Review: Wyrmwood Purpleheart Dice Tray and Dice Vault

One of the gaming paraphernalia companies we’ve really wanted to check out and review some of their products recently has been Wyrmwood Gaming. You’ve most likely seen Wyrmwood advertised on several of your favorite D&D and Pathfinder streams because people like the quality and look of the products the company produces. We wanted to see it for ourselves, so they kindly sent us a couple of items to check out for review in the form of the Purpleheart Dice Tray and Dice Vault.

We’ll start with the Dice Tray, which this specific model is made for a bigger tabletop game. It’s a wider base so you have more room to roll dice in as opposed to some of the smaller boxes with higher walls you see some players use. Basically, if you have a big table, this is the model you might want to go with. The tray is divided into two sections, the top is to store your dice so they don’t get in the way, which is perfectly sized for one of their Dice Vaults, and the bottom half for the actual rolling.

This particular design uses Peltogyne wood, which gives off the purple hue and coloring of the design. Hence the name given to it, Purpleheart. The main engraving for this piece is the Wyrmwood design on the base, which stands out and reminds you of the people behind it as the company went out of their way to find a quality wood to make this happen.

While the base of the tray isn’t anything to write home about, I do like to point out that it has four rubber pegs on the bottom to hold it in place. I’ve tested this out on a few surfaces and it holds the try in place pretty well so it’s not sliding around or getting knocked over. It also makes it so that you’re not putting it flat on a surface to get scratched up or damaged on either end. I like that small attention to detail.

The tray itself is a premium oiled leather that was made to take a beating from your dice. You can see here in the photo there’s a few little scuff marks and indents from experimenting with metal dice and heavier dice to see how well they roll in the tray. But, the thing to keep in mind here is that there are no breaks int he material, no cuts, no damage that would be considered “beyond repair” or ruin the tray. You’d have to throw something pretty hard at this tray to ruin it. But considering what you’re using it for there’s just no need to be that violent, so having it made with this leather will help it last for years.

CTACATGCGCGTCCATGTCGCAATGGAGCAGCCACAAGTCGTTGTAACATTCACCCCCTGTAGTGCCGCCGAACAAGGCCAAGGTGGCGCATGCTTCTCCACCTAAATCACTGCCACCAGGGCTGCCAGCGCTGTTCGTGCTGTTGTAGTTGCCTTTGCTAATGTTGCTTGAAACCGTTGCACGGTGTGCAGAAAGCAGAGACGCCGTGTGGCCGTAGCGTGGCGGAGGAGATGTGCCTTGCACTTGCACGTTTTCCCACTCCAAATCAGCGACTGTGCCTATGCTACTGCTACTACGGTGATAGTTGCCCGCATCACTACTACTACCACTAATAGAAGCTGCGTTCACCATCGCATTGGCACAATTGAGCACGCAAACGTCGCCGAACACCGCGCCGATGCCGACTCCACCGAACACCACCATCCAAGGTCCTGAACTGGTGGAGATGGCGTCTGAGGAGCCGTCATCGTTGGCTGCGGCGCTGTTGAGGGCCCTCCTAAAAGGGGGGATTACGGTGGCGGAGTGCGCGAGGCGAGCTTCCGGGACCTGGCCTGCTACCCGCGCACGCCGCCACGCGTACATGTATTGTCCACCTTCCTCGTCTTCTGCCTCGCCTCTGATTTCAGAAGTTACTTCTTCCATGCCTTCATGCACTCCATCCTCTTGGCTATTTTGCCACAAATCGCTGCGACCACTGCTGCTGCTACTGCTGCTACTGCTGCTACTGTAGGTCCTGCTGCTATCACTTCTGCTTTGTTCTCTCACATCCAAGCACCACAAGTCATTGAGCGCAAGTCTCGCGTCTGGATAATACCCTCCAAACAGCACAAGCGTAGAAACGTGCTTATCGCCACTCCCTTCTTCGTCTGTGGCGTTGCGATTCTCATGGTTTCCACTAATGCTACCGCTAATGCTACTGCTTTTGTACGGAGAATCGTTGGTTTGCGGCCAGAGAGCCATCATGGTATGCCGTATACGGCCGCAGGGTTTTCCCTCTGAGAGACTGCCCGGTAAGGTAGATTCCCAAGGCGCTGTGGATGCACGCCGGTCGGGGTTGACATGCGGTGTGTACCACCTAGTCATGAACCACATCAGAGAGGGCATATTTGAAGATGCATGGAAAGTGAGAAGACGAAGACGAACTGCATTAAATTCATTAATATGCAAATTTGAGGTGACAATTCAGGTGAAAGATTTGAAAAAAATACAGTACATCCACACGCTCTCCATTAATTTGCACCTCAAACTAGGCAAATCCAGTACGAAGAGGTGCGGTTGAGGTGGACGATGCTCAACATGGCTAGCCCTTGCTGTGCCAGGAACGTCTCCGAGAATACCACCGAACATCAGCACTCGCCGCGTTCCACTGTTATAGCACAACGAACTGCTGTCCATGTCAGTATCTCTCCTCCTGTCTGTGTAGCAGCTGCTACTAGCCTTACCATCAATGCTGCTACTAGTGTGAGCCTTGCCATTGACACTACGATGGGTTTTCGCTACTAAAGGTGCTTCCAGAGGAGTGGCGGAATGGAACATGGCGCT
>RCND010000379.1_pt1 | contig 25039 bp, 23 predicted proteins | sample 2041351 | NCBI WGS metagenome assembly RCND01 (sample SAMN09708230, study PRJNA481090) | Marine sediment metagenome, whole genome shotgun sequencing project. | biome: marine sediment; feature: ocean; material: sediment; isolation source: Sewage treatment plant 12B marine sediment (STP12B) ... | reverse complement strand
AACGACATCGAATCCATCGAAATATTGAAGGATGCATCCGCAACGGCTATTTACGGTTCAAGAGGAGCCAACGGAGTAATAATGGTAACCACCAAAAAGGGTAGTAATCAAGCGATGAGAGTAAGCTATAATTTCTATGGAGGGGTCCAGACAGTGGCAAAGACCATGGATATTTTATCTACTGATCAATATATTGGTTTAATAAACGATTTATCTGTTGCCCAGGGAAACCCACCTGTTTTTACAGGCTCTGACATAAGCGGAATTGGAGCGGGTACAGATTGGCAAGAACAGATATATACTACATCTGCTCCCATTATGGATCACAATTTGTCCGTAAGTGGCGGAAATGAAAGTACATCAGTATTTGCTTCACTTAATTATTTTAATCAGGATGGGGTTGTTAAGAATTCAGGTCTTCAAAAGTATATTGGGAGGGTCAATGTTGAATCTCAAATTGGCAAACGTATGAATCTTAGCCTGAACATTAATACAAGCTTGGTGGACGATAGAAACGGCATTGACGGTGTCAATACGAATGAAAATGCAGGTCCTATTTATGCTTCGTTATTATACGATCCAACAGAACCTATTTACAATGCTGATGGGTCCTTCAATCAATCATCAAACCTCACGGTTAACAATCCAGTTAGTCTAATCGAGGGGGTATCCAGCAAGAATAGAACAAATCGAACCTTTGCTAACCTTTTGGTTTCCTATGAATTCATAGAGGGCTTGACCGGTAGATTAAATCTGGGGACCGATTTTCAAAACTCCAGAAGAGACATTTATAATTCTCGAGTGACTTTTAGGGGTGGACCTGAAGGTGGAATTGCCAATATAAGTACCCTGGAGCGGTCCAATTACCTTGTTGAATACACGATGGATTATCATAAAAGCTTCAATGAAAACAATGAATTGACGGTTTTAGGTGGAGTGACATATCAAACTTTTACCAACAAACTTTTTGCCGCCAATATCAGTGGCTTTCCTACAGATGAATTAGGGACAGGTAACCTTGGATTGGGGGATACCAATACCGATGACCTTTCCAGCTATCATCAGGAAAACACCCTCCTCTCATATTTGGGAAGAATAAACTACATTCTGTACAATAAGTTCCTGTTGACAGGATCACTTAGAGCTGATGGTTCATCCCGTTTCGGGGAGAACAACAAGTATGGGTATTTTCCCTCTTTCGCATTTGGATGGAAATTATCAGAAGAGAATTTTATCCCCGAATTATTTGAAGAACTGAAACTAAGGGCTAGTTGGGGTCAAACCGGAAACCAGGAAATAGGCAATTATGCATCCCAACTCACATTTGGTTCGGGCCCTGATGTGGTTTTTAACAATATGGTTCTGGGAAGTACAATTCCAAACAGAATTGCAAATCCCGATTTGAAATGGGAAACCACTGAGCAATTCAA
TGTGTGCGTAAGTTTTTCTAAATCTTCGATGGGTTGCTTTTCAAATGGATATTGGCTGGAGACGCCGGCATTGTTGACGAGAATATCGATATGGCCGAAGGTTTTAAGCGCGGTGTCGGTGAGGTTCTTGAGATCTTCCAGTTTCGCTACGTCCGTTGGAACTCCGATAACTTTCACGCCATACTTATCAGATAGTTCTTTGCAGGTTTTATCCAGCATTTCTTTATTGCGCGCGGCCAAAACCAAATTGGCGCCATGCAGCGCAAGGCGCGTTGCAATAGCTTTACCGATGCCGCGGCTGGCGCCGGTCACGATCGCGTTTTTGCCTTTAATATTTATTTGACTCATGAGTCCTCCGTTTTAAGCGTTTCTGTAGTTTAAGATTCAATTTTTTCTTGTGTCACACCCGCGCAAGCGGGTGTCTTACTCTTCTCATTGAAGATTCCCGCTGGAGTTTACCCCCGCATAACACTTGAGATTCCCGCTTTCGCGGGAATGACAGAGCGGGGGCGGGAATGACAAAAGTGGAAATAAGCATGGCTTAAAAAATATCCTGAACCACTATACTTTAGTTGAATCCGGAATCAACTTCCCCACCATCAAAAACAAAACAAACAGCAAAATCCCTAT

The other piece to the puzzle was the Dice Vault. This vault is made from the same wood as the tray above, specifically designed to fit in that top portion as we discussed. As you can see, it comes engraved with the Wyrmwood logo as well as the company name on the side, just as a friendly reminder.

According to the company’s own specs, this can hold “ten polyhedral dice, eight 19mm Casino Dice or more than an entire brick of thirty-six 6mm d6’s.” As you can see from the picture below, it does indeed hold ten polyhedral dice, perfect for your next D&D or Pathfinder game. It’s a little bit of a tight squeeze but it works well to carry whatever you need for your next game.

I love the design of this vault because the top comes with a felt insert to keep the dice secure so they’re not bouncing around or possibly scuffing up the others or ruining the inside of the box. The top is held in place by a pair of powerful magnets. They’re not so powerful that they’ll mess with anything electronic, but powerful enough to keep it in place so that they’ll stay secure when moving them around. I will say that it’s not so powerful that it will prevent a drop from spilling them, as we tested it a couple times and it did open. But it will withstand being moved around so you’re not losing dice in a bag.

Overall, I really enjoyed using this set at the games I played. Wyrmwood knows exactly what they’re making and who they’re making it for, and the designs are meant to give you enough room to achieve glory to mess up entirely with your own rolls. The hurdle for some will probably be the price. If you’re looking at a quality wood like the Purpleheart, the tray will run you $200 and the vault will run you $75. That said, there are cheaper versions that run as low as $75 for a tray and $25 for a vault. Basically, you’re paying for quality. Regardless of how you feel about that, these are well made and any craftsman worth his salt will tell you those are pretty fair prices based on the design and wood used.

About Gavin Sheehan

Gavin has been a lifelong geek who can chat with you about comics, television, video games, and even pro wrestling. He can also teach you how to play Star Trek chess, be your Mercy on Overwatch, recommend random cool music, and goes rogue in D&D. He also enjoys standup comedy, Let's Play videos and trying new games, along with hundreds of other geeky things that can't be covered in a single paragraph. Follow @TheGavinSheehan on Facebook, Twitter, Instagram, and Vero, for random pictures and musings.

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